Do 20mph zones result in more road deaths and accidents?
In a bizarre twist that goes against all logic, Bath and North East Somerset Council has admitted that reducing the speed limit to 20mph in 13 new speed zones has caused a rise in death and serious injuries.
Having spent £871,000 bringing in the new speed zones just 12 months ago, a report has found that the rate of people killed or seriously injured has gone up in seven out of the 13 areas.
Despite this, the council is refusing to reverse the scheme because it will cost too much even though their own report concludes that there is "little in the way of persuasive argument for continuing the programme in the future".
The review of the traffic control measures warns that this is a problem nationally, adding: "There is no simple explanation for this adverse trend but it could be that local people perceive the area to be safer due to the presence of the 20mph restrictions and thus are less diligent when walking and crossing roads, cycling or otherwise travelling."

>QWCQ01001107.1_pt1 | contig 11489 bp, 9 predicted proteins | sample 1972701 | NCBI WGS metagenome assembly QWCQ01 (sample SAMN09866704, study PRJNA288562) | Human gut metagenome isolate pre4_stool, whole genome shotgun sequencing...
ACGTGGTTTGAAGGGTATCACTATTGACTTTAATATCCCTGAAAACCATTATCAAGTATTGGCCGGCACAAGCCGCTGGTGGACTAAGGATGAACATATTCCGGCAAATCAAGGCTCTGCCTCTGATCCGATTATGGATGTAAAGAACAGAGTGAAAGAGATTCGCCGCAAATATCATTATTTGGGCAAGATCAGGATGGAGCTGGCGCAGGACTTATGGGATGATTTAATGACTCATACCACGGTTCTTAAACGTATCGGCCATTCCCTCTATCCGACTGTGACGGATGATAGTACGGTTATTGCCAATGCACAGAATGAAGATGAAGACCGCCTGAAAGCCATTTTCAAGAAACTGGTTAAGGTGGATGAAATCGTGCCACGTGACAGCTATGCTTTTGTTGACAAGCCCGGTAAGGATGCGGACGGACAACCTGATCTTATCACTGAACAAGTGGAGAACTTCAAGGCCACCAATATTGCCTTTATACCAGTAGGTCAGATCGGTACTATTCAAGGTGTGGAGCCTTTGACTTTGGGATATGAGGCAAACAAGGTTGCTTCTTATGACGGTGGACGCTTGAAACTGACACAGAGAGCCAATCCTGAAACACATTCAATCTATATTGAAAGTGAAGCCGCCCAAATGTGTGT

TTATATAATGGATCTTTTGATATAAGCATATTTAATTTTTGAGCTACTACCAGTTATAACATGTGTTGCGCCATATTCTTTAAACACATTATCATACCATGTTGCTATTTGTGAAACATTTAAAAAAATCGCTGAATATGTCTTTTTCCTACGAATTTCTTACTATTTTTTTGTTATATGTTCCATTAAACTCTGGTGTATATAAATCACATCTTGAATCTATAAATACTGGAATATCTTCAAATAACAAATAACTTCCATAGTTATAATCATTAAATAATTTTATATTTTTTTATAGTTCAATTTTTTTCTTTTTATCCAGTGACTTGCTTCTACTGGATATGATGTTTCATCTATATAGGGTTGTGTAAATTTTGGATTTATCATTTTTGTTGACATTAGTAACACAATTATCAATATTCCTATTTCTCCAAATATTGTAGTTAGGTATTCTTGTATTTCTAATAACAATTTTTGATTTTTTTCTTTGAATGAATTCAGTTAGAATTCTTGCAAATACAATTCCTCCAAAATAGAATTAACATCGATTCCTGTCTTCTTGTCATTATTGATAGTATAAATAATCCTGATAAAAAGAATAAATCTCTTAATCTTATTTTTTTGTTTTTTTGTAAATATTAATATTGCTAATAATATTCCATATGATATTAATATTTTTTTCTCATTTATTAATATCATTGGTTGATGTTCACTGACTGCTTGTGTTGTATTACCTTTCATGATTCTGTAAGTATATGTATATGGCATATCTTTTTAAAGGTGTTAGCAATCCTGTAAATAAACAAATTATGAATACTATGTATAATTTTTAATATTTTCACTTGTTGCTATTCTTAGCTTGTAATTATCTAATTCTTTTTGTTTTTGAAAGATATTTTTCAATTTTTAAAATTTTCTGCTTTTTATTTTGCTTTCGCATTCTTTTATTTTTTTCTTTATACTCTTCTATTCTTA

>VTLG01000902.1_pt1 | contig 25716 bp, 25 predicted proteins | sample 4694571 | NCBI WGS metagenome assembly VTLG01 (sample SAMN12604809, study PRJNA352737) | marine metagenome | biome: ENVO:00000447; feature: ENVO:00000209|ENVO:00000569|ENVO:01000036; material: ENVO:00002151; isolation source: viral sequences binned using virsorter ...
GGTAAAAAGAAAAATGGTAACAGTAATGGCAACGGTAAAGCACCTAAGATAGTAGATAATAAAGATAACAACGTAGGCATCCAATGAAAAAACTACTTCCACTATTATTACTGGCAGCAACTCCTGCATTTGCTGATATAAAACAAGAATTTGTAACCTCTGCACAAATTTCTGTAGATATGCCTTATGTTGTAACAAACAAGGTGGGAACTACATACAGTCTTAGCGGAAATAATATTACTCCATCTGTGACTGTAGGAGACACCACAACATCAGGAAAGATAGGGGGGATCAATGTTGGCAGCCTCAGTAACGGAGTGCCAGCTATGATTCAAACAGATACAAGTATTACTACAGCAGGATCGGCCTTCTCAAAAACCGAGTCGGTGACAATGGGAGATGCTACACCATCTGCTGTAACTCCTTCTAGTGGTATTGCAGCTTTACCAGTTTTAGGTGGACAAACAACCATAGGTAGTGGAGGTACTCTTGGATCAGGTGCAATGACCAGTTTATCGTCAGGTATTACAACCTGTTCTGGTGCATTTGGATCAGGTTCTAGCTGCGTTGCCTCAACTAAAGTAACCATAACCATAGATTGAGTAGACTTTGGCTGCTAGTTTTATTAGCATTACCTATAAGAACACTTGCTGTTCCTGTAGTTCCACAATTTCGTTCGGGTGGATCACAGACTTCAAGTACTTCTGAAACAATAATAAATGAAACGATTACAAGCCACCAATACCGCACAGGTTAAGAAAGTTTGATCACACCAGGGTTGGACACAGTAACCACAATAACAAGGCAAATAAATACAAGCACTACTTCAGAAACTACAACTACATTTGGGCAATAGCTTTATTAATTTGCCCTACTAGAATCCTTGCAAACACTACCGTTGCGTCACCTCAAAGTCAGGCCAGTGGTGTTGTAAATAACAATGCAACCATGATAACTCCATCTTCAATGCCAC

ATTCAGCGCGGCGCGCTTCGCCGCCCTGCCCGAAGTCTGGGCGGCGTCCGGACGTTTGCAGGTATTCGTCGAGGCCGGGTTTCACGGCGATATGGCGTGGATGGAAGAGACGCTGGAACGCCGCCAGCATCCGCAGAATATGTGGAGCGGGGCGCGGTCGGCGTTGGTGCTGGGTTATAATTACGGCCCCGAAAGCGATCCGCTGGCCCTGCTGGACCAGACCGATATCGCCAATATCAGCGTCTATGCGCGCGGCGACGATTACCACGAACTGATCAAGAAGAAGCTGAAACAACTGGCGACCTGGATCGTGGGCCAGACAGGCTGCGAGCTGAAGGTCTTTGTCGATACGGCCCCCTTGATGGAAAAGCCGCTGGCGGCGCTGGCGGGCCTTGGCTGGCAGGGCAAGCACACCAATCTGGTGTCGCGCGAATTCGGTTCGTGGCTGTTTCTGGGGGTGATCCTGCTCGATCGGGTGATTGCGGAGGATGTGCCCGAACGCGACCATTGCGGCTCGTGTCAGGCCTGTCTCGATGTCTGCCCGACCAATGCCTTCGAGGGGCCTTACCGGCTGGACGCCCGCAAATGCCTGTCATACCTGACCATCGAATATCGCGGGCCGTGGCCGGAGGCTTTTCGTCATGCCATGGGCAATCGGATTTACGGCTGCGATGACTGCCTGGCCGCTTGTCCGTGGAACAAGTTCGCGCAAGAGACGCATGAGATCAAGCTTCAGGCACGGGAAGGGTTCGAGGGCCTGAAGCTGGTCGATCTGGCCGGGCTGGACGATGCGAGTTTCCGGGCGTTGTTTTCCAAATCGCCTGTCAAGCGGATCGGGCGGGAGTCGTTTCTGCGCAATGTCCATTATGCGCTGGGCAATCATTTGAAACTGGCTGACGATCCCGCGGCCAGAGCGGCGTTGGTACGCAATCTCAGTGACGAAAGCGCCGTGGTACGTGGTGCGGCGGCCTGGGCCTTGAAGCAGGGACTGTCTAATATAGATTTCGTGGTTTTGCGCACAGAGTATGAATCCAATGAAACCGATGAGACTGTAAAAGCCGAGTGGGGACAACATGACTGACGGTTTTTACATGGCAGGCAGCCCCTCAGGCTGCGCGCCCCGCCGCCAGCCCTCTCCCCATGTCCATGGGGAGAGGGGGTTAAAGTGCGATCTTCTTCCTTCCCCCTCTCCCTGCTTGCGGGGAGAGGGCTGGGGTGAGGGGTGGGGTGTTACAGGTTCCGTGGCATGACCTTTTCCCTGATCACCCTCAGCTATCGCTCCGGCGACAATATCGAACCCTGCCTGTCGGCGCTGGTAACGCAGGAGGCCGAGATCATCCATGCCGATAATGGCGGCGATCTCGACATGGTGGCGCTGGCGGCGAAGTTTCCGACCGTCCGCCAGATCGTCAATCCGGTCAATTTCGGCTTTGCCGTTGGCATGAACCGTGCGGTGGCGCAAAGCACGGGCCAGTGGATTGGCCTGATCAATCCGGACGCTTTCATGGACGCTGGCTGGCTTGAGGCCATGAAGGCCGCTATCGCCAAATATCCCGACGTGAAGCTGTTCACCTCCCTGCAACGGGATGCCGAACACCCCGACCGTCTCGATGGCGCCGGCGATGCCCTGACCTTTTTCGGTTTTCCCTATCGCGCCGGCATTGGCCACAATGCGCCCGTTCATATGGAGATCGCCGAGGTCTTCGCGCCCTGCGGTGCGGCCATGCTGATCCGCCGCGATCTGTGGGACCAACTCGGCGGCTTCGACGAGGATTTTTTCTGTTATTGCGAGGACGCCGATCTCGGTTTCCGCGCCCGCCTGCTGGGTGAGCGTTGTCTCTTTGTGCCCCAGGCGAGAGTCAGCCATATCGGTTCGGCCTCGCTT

The report added: "Casualty severity has worsened marginally in Bath and more so in outlying towns. Again, this is reflective of the national situation."
So in light of this news, does it signal the end for 20mph limits?
While the Royal Society for the Prevention of Accidents have campaigned long and hard for widespread introduction of 20mph zones, in counter to the council report they published a fact sheet of 20mph limits published last month.
This points out that 20mph zones in conjunction with other traffic calming measures were much more effective, whereas in Bath and North East Somerset the changes were brought in only with speed reduction and signs to indicate it.
Is this caveat enough to keep the scheme from being classed as a failure?